It seems as though we’re constantly writing about kids are getting bullied, battered and otherwise belittled at school. When it’s kid-on-kid crap, it’s not excusable, but it is more understandable, as the students try to press through the Darwinian hellhole known as the social graces of our educational system.
When adults decide it’s time to shit on the kids, that’s when we all really have lost. Enter, Uintah Elementary school in Salt Lake City, where approximately 40 children had their lunches seized by school workers and thrown out in front of everyone.
The crime? They apparently had outstanding balances on their school lunch accounts.
According to news reports, the district’s CHILD-NUTRITION DEPARTMENT (pause there… savor the irony) sent a CHILD-NUTRITION MANAGER (pause again… let it soak right in…) to the school after officials became aware that a number of students owed money on their accounts. The manager, who for some reason is unnamed in the newspaper account, decided to withhold lunches from these kids. (Personally, I think that if the manager was so sure he/she was right about this approach, that person should be out front and be named. Let’s see how that person deals with the “humiliation” of having been called out for being an asshole.)
Unfortunately for her, these pita predators had already been served. This left only two solutions:
1) Let the kids eat this lunch, send a note home explaining that tomorrow or the next day lunch will be withheld if the parents don’t make good on their debts
2) Snatch the lunches back from the kids and throw them out, as food that has been served to one student can’t be served to another.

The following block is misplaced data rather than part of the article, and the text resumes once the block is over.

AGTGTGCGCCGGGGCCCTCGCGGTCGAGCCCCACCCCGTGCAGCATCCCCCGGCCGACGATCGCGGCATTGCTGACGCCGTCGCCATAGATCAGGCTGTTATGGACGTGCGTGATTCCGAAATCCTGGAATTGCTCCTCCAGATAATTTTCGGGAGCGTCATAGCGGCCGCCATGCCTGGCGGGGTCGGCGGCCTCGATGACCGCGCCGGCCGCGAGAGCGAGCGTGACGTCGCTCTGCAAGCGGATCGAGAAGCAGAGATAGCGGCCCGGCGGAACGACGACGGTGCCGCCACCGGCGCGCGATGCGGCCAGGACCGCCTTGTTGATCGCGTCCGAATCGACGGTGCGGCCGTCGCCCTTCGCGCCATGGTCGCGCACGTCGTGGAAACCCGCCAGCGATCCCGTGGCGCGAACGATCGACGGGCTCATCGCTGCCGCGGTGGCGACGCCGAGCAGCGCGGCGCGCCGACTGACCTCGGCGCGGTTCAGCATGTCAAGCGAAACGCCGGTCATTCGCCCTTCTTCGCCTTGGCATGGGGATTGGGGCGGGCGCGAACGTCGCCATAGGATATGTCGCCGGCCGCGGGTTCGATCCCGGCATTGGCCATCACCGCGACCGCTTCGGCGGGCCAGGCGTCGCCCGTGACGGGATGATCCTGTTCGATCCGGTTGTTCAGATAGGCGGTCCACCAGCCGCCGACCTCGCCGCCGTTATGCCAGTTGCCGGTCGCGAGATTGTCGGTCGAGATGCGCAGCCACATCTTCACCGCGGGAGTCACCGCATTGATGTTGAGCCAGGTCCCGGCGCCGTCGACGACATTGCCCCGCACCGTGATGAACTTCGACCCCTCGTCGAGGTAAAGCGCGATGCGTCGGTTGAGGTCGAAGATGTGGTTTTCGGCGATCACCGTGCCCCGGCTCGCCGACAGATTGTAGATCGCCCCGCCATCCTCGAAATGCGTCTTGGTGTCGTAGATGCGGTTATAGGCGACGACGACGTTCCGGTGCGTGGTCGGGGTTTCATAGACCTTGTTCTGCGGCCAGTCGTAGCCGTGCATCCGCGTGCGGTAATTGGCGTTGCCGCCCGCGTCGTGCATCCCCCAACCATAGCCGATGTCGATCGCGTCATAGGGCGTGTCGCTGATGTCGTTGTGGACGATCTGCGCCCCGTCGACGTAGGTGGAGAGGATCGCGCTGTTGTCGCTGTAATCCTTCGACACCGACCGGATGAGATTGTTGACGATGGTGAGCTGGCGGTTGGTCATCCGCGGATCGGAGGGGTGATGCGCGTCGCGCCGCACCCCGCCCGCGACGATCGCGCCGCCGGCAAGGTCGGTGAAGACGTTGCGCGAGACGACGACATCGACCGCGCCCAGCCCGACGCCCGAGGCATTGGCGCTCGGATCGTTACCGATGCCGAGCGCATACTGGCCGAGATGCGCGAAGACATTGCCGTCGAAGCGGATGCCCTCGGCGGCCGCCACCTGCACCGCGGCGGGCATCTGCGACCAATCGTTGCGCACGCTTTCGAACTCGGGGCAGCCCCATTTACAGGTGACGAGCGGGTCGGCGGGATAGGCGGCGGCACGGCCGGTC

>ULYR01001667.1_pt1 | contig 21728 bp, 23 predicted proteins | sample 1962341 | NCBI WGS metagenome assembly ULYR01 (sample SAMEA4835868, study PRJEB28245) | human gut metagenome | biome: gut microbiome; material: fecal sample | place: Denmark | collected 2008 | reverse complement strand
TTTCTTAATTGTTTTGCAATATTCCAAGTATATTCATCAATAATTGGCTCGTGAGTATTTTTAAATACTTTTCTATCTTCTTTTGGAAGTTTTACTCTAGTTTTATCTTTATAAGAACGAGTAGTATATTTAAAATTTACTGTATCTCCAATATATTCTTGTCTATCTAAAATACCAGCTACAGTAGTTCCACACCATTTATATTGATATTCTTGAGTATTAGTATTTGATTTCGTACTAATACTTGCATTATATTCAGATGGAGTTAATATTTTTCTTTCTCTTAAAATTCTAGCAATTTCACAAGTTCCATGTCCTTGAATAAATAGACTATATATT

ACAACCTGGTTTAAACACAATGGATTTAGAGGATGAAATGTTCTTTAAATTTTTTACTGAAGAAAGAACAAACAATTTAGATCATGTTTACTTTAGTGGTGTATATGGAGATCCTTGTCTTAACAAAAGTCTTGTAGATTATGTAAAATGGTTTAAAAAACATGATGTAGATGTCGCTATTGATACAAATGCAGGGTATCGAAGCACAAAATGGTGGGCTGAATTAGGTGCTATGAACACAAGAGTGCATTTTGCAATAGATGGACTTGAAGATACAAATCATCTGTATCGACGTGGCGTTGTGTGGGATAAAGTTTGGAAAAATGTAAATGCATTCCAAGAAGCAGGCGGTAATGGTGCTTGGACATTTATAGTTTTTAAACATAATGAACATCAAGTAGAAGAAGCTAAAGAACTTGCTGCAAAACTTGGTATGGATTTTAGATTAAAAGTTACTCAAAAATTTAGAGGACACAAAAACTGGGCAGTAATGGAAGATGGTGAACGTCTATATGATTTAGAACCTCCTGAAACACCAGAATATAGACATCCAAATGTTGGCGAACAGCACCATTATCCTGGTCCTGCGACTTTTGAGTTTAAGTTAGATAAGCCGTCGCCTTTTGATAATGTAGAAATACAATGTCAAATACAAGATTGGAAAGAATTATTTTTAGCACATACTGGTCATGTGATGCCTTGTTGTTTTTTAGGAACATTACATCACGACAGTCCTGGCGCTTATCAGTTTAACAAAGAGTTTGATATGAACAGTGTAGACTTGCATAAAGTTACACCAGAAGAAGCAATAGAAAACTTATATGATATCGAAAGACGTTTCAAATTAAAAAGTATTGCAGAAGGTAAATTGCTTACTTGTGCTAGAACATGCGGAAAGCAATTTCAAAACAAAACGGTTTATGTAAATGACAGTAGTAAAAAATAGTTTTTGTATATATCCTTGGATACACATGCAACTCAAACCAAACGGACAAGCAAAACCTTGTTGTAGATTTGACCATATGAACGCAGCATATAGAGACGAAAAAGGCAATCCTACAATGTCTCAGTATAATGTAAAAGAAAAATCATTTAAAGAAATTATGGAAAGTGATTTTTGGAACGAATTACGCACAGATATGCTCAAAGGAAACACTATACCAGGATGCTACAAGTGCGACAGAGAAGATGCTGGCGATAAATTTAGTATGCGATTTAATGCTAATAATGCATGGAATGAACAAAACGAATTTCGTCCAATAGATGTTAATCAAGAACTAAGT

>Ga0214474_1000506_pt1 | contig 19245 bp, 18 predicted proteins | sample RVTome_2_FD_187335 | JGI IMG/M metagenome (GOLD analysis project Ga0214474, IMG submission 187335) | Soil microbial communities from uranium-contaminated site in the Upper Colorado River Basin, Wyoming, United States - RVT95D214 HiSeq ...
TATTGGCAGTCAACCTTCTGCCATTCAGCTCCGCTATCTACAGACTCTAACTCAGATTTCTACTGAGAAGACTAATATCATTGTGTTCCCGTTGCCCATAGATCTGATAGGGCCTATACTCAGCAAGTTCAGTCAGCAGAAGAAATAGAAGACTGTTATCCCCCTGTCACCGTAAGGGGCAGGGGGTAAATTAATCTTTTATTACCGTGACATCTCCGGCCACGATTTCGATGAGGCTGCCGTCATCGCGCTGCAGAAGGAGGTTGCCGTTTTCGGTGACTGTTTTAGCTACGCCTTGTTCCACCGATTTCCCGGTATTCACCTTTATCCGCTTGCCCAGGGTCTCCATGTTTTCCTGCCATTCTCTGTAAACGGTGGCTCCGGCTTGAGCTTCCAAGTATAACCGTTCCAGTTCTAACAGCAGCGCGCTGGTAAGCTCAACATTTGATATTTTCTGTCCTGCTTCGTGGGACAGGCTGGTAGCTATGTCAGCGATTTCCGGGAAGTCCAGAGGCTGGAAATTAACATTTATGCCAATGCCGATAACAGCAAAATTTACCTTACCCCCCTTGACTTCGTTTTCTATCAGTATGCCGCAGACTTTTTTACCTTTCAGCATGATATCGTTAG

Throwing out the food makes no sense. It’s already out there and the monetary loss has been created, so you can’t get it back. The kids don’t have the money to pony up, so even the threat of this isn’t going to get you any cash. All that’s going to happen is you’re going to point out to everyone in the lunch room that these kids are either poor or allegedly have shitty parents who don’t pay their bills.
Of course, this was the option that district workers took, much to the shock and horror of parents at the school. The school initially didn’t apologize. Instead, district spokesman Jason Olsen said, “If students were humiliated and upset, that’s very unfortunate…”
IF? IF? The hell do you mean “IF?”
What else do you think they were? Proud that they could use this incident in their memoirs or as part of a country song they were developing? Happy because the food the school serves is shitty to begin with?
If Olsen were sitting down to eat with his family and friends at a nice restaurant and suddenly the waitstaff showed up, grabbed back the food and said, “Sorry, but we just ran a credit check and you’re too poor to eat here,” how the hell would he feel?
Then imagine that instead of politely eating their food, patrons at the tables around him pointed at him and laughed. Or chanted “You’re too poor! You’re tooo pooooorrr!” What would he feel like then?
Outraged? Incensed? Mortified?
Take those feelings and multiply them by a factor of ten, and you have the vaguest inkling of what the kids felt. Kids are unsure of themselves. The fear of being ostracized and singled out as different can cripple them. The notion that they have been failed by their parents, mocked in the lunch room and then told “Sorry, but hey…” by the district is a vile and disgusting outcome in a situation that didn’t need to be this way.
In the end, the most humane gesture out of this disaster was that one person was so upset, she went home and made lunches for all the children who had theirs taken.
Of course, that person was 11 years old.